Funding Sources and the Future of Venture Capital
Venture capital is a type of private equity funding that is offered by venture capital funds or venture capital companies to emerging or small businesses that are deemed to have high development potential, who have not yet proved themselves on a global scale. The term venture capital also refers to private investors capital raised for the purposes of buying and developing specific technologies or systems, often to help these types of businesses to scale up before going public. For example, in the past venture capital has been used to fund technologies for use in the internet and other emerging markets. Now venture capital companies and angel investors are looking more to acquire smaller companies in different industries that seem to have the potential to turn a profit quickly and exit the market with a high profit margin.
Venture Capitalists typically seeks to provide seed financing for startup companies in the IT, Internet and telecommunications industries. Many venture capitalists are also starting to look at the health care industry as another area of great investment. Venture investment firms in the health care field have seen growth in the past few years, as the sector continues to expand into new medical technologies and therapeutic treatments. As this type of investment grows and becomes more common within the Venture Capital Industry, there are many factors investors will consider when making this type of investment.
Many factors can affect the success of a venture capital investment. One of these factors is access to credit. Since venture capital companies usually have only a small amount of capital available to them, they are not likely to offer large sums of money to new business owners unless they are absolutely sure that the company will be successful. This means that it is very important for potential investors to provide clear information to investment banks about their business plan, plans for raising additional capital, business history and expected profits in order to attract attention from investment banks.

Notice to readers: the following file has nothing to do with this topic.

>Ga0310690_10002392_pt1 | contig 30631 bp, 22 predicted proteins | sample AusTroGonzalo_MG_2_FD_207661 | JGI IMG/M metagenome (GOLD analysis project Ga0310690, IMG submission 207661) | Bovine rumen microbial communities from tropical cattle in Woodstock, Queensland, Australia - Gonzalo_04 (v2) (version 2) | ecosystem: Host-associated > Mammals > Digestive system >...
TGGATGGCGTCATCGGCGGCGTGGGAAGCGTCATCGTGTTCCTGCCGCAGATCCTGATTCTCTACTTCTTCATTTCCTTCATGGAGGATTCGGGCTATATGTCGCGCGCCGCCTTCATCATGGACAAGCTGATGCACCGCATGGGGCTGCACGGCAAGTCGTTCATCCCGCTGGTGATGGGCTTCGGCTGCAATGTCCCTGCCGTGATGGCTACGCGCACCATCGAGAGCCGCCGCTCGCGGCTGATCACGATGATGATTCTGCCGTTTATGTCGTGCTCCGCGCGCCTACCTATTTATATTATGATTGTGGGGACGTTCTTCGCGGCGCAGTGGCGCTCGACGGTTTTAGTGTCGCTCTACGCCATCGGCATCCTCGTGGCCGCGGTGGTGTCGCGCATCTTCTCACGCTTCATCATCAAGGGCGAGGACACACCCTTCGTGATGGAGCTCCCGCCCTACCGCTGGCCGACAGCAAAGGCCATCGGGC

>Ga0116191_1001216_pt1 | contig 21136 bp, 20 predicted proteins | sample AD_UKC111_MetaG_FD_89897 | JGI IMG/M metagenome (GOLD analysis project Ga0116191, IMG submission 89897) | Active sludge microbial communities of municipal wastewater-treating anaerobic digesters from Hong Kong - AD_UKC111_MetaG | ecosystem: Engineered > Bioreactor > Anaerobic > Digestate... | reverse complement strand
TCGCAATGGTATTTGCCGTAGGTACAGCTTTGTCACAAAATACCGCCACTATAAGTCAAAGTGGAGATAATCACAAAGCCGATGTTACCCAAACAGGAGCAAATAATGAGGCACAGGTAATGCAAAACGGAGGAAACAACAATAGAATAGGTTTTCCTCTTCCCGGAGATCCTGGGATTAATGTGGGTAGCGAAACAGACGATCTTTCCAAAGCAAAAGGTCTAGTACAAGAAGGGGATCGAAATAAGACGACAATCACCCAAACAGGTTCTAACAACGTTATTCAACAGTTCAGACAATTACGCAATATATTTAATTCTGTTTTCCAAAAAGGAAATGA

Investors who want to raise capital that is not based solely on the basis of their business plan should seek out venture capitalists willing to put their money where their mouth is. An investment banker will take a look at an entrepreneur’s balance sheet, but he or she is not going to do anything else. In order to be serious about obtaining venture capital, an entrepreneur needs to have some other assets – most importantly, equity – in order to meet with investment bankers. Equity represents a significant amount of risk to an investor, but it also represents a significant amount of potential profit.
Private equity. Venture capital firms have access to funds in the form of private equity. These funds can be used to purchase a substantial amount of private company stock. If the company makes money, the venture capital firm can move its holdings to additional private equity funds. Once again, if the venture capital firm’s investments in the company produce losses, it may have to give up some of its invested funds in order to recoup losses.
State and local governments. Venture capitalists are starting to target state and local government sources as potential funding sources. The prospect of injecting capital into pension funds for public employees is an attractive one. The problem, however, is that state and local government employees tend to have a very low strike rate when it comes to raising money from venture capitalists. While this may not always be the case, given the overall difficulty of sustaining the existing pension fund structure, venture capitalists may not be as willing to risk putting their money into pension funds that may not necessarily yield a high return. In any case, if venture capitalists cannot raise private equity funds, they will have to look to other sources.